Major General Abulaziz al-Shalal appeared in a video aired on Al Arabiya TV to say that he was leaving the "regime army" to join the "people's revolution".
Dozens of generals have defected since the Syrian uprising began in March 2011. In July, Brig. Gen. Manaf Tlass was the first member of Mr Assad's inner circle to break ranks and join the opposition.
However, Maj. Gen Shalal is one of the most senior and as the leader of the security branch charged with punishing disciplinary failures within the Syrian army, his decision is particularly embarrassing for the Syrian president.
"I, General Abdel Aziz Jassem al-Shalal, commander of Syrian military police, announce that I am defecting from the regime army, to join the people's revolution," the officer said in his video.
"The army has deviated from its essential mission, which is to protect the country, and it has morphed into murderous, destructive gangs."
The officer added that "the destruction of cities and villages, and the commission of massacres against our people, defenceless civilians, who took to the streets calling for freedom" had prompted him to defect.
It was unclear on Wednesday precisely where Maj. Gen Shalal had fled to. Some opposition sources said that he was smuggled across the border into Turkey in nighttime operation that lasted several hours.
The military police's role in Syria is to punish soldiers that have committed an offence whilst serving in the army, and to track down and arrest reservists that have failed to show up when called for the compulsory military draft.
"The main job of the military police was to raid houses and search for reservists and force them into the army," Dr Mousab Azzawi from the opposition Syrian Network for Human Rights said.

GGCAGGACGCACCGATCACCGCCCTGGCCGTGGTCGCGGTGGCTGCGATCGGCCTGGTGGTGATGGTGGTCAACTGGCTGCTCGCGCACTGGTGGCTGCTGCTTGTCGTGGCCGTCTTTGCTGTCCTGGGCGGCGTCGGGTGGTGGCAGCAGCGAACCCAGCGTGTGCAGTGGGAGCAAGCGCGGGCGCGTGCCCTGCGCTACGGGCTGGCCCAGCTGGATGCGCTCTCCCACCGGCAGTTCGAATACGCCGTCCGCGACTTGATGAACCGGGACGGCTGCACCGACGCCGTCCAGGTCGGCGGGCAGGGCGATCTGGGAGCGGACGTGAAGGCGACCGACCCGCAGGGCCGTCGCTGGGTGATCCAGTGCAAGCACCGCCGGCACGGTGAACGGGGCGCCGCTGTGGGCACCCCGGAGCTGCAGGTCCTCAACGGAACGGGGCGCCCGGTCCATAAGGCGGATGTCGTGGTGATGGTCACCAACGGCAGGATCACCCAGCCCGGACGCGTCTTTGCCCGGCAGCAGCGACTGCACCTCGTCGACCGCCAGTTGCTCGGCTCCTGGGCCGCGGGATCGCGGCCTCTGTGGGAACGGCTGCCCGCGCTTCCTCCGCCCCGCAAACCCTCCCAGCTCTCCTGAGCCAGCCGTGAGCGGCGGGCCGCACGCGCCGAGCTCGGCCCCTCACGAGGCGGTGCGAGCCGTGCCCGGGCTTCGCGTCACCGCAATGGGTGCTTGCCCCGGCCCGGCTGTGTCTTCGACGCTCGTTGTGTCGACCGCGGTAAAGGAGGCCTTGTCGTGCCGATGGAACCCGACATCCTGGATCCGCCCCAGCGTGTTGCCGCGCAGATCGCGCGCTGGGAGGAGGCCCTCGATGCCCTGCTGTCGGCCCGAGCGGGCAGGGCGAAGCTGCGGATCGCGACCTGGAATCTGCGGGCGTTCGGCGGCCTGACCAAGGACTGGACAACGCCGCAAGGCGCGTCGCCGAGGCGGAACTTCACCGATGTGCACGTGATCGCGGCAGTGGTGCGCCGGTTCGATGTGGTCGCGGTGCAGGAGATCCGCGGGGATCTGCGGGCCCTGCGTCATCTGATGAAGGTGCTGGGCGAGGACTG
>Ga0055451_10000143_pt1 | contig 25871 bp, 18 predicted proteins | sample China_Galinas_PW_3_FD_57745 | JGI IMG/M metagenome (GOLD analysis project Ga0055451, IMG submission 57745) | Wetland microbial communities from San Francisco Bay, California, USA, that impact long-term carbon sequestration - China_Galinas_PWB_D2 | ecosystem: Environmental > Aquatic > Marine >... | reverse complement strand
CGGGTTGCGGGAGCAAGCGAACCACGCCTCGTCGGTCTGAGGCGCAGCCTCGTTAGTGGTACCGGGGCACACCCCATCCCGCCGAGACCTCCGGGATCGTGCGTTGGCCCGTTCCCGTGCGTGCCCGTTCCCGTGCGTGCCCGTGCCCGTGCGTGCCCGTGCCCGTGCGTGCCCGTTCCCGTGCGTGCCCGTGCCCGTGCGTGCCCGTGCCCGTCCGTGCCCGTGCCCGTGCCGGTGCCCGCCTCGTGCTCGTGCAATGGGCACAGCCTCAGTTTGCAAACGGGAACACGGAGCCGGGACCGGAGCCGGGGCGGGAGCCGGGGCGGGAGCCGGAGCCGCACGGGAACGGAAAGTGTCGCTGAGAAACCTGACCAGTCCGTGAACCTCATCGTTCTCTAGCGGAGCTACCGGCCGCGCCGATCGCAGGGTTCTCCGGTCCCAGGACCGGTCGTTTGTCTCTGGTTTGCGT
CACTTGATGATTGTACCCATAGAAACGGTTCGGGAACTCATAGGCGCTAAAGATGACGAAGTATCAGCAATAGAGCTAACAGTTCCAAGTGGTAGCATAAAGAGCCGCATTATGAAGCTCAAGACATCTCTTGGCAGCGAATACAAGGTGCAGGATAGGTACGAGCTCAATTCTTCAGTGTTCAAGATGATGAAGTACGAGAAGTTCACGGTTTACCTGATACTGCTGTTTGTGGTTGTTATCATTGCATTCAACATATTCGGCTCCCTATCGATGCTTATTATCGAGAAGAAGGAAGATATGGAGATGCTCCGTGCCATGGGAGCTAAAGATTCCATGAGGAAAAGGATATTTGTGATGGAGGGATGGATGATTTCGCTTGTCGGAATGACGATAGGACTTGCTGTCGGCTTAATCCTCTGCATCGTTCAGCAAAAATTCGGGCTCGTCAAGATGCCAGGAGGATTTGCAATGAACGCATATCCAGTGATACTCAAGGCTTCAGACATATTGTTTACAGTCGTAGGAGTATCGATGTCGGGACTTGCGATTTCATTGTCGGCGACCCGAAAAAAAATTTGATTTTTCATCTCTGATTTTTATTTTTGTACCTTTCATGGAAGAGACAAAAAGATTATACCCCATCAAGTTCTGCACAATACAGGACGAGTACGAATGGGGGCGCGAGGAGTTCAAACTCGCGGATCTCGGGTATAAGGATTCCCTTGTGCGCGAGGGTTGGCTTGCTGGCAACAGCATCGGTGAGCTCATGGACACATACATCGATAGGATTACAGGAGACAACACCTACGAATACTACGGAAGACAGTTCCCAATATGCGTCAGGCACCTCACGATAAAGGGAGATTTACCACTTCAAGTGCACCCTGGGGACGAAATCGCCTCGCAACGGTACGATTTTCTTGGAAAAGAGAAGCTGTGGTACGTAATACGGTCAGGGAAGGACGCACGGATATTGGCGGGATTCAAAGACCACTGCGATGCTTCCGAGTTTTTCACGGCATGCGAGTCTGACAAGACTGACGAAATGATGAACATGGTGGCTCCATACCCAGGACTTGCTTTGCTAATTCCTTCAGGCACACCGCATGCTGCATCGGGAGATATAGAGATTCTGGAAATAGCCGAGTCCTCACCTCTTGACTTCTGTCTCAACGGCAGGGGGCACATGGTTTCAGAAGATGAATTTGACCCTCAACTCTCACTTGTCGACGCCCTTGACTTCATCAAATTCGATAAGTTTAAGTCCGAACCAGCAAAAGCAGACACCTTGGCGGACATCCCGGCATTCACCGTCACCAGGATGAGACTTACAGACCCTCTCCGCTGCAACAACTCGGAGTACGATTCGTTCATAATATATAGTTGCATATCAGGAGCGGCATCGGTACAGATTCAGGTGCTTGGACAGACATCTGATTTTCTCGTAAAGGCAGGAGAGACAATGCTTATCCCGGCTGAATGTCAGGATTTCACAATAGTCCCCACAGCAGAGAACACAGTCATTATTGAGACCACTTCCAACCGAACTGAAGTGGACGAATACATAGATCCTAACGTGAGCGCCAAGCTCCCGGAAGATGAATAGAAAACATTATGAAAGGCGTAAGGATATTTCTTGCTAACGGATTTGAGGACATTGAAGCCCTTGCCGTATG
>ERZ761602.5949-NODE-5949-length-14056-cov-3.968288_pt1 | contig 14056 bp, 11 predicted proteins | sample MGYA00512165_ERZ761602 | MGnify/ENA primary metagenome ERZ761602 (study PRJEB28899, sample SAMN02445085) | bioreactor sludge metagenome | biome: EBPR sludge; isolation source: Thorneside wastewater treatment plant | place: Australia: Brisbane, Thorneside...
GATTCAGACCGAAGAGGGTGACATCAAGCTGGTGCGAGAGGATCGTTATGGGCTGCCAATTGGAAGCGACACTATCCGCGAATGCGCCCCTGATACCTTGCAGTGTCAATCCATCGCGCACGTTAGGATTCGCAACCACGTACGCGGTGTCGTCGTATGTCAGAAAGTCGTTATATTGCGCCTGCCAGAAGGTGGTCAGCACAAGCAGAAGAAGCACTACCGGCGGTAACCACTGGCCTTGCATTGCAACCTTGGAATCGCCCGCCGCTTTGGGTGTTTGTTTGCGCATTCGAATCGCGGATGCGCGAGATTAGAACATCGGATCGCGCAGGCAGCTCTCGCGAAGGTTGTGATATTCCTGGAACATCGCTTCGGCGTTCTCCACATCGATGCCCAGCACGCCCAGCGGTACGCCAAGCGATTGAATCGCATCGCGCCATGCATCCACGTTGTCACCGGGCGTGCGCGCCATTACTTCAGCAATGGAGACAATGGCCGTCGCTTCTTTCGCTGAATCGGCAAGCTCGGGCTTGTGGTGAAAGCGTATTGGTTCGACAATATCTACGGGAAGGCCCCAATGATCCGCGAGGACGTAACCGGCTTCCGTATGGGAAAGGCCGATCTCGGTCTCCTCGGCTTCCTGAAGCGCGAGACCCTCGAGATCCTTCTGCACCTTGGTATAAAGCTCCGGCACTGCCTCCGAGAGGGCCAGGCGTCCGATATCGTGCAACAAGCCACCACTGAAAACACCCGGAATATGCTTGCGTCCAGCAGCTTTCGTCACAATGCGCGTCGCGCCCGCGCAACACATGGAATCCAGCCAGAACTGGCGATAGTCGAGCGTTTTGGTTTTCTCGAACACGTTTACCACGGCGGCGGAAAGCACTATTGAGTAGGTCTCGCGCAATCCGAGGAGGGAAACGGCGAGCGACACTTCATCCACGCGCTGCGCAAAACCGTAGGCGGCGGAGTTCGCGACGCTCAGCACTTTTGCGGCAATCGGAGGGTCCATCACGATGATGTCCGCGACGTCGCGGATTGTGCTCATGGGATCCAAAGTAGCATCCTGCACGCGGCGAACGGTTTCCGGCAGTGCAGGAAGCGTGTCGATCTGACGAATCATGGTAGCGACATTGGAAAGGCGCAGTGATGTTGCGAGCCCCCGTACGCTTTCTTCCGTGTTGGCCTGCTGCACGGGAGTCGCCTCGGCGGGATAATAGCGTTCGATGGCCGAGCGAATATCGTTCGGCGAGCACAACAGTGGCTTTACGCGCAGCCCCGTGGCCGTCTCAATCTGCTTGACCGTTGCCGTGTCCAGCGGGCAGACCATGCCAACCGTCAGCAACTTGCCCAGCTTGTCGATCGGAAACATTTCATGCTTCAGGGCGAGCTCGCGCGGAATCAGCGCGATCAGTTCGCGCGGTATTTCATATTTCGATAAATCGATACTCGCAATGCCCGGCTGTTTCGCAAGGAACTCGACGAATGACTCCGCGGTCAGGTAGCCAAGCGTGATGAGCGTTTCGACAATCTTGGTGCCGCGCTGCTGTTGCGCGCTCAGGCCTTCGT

A Syrian security source confirmed Maj. Gen Shalal's defection to Reuters but played down its significance.
"Shalal did defect but he was due to retire in a month and he only defected to play hero," the source said.
Thousands of Syrian soldiers have joined the rebel opposition or just fled the country over the passed year, though the numbers and profile of the defectors has not yet reached a critical mass to topple the regime and most of the complex infrastructure of the government's multiple security and intelligence branches remains in place.
News of the defection came as the opposition watchdog the Syrian Observatory for Human Rights said that 20 people, including eight children, where killed in a government shelling attack in an agricultural area of Raqqa province in the north of the country.
Amateur footage showed a row of a dozen corpses, including those of children lain out in a room. Blood splattered some of the victims' clothes and yells of despair could be heard in the background.
There were further signals yesterday that the regime was coming under heavy pressure. Syrian foreign ministry officials headed to Moscow amid reports of a US-Russian initiative for a transition in Syria.
Formerly a dependable international ally of President Assad, Russian President Vladimir Putin last week distanced himself from the regime by recognising that a "change [in leadership] is certainly on the agenda".
The talks are expected to also discuss proposals for ending Syria's 21-month-old crisis that have been apparently made by international envoy Lakhdar Brahimi during his current visit to Damascus. Mr Brahimi is to Moscow on Saturday, Russia's Deputy Foreign Minister Mikhail Bogdanov told ITAR-TASS on Wednesday.
The make up of the proposal is as yet unclear. Earlier in December, Mr Brahimi held tripartite meetings between Russia and the United States. His previous, failed proposal, centred on a transitional government that left open Assad's future role, which was deemed unacceptable by the opposition.
The diplomatic development came on a day when the war in Syria reached a new and grim death count of more 45,000 people according to the Syrian Observatory.